Is the cloud domain moving from revolution to evolution? And is DevOps dead?

In the accompanying cloud and DevOps trends podcast discussion, the participants address the state of cloud innovation and DevOps. They agree that cloud innovation has slowed down, moving from "revolution" to "evolution". While large numbers of organizations have adopted cloud technologies, there are many enterprises that want to migrate and re-architect workloads.

As for DevOps, it is still alive but has reached a stage of stagnancy in some organizations. The concept of DevOps, which aims to provide access and autonomy to create business value, is still alive, but the implementation has faced challenges. The panelists mentioned their interest in Value Stream management to unlock DevOps’s flow and value realization.

The public cloud vendors have evolved from their original goal of providing on-demand access to scalable resources to focus more on offering managed services. This evolution has made cloud computing more ubiquitous. However, technology is changing rapidly around existing services, new business requirements are being discovered, and new challenges are emerging. Teams must balance adopting and updating technology stacks while continually delivering business value. InfoQ Lead DevOps Editor and panelist Matthew Campbell said:

Businesses want to evolve and adapt quickly as well. [...] we’re now in a phase where we’re trying to figure out how do we sustainably leverage all of the cool stuff that we’ve invented and created and all these ways of interacting with each other and move it to a place where we can innovate comfortably going forward.

In addition, cloud services are now significantly adopted throughout small and large organizations, even late adopters, and the COVID-19 pandemic was often a forcing function. For instance, the evolution of automated setup environments, such as the ability to quickly set up complete development and test environments, is now commonplace. However, challenges still exist in bridging the gap between development and operations. Identity and access management issues create a perceived boundary between the dev and ops teams.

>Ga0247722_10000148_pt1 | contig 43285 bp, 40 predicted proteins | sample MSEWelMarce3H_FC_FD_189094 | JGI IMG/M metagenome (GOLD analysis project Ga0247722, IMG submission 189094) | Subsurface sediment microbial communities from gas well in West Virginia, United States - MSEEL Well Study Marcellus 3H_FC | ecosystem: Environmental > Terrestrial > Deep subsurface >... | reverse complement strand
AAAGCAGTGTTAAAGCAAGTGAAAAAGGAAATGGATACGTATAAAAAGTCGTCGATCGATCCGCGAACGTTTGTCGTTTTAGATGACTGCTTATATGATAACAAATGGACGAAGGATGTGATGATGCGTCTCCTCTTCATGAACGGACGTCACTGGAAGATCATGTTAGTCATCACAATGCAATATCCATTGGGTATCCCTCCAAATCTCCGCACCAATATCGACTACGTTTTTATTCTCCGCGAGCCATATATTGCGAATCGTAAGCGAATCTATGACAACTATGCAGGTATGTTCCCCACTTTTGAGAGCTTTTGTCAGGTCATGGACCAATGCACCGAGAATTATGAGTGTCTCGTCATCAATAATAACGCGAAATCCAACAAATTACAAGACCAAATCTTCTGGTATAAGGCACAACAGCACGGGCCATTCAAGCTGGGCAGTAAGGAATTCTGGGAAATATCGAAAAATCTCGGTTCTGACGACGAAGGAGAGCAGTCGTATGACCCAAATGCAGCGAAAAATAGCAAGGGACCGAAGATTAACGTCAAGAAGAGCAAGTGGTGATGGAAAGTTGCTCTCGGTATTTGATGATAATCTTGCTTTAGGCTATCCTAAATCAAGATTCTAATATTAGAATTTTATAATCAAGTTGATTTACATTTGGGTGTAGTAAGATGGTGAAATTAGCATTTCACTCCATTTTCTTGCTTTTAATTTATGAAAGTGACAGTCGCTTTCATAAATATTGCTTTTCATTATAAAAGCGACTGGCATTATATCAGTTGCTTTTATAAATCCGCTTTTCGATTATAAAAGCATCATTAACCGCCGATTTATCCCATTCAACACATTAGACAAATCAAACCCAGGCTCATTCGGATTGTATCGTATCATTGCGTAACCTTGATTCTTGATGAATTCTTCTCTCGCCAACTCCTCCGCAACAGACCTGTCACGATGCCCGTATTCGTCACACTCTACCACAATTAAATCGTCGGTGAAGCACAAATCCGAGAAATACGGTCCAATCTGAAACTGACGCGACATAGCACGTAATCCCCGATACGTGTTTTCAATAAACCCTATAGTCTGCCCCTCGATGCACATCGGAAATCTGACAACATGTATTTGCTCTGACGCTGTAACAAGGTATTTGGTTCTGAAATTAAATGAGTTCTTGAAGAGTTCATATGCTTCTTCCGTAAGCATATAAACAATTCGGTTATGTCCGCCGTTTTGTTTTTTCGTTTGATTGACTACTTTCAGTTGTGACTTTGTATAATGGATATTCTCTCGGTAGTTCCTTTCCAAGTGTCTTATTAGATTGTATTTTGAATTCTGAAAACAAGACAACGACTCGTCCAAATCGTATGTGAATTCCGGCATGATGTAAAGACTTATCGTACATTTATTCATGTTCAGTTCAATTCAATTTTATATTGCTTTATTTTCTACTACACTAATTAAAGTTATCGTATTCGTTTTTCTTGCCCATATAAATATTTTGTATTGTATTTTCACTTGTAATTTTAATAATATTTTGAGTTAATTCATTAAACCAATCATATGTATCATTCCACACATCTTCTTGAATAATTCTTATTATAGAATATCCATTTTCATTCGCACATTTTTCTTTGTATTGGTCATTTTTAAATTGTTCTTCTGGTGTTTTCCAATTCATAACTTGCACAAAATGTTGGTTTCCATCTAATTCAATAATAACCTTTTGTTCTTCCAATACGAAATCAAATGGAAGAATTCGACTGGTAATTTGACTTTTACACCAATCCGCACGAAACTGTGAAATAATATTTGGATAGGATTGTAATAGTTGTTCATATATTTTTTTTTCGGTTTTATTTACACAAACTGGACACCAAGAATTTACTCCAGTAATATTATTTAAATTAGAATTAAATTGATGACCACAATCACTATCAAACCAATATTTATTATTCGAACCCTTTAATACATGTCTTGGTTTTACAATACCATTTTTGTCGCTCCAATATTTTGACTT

What is the current impact of AI and LLMs on the domains of Cloud and DevOps?

The panelists discussed cognitive overload and how AI can alleviate it by addressing cognitive load limits. A specific application of AI called AIOps, which focuses on AI for IT operations, is highlighted for its effectiveness in instant management and ticketing systems. Large language Models (LLMs) have tangible benefits, such as using ChatGPT to validate information, generate teachin notes, and aid in writing and creative processes. For instance, Microsoft has integrated AI into its products and services, showcasing its significant investment in AI technology. InfoQ Lead Cloud Editor and panelist Steef-Jan Wiggers stated:

A lot of the services Microsoft offers, even something recent, the Microsoft Fabric, a complete SaaS Data Lake or Lakehouse solution they have, is thoroughly infused with AI.

Microsoft Fabric is just an example, and other public cloud providers offer AI-infused services like Amazon Sagemaker and Google’s Vertex AI and AutoML). Additional information on OpenAI can be found by following this topic on InfoQ.

How do AI-based and ChatGPT-like products impact the low-code and no-code domains?

Integrating AI into low-code tools is a business opportunity, with AI supporting business users by providing safe and valuable knowledge. This challenges previous concerns about shadow IT and encourages collaboration between product management and software engineering teams.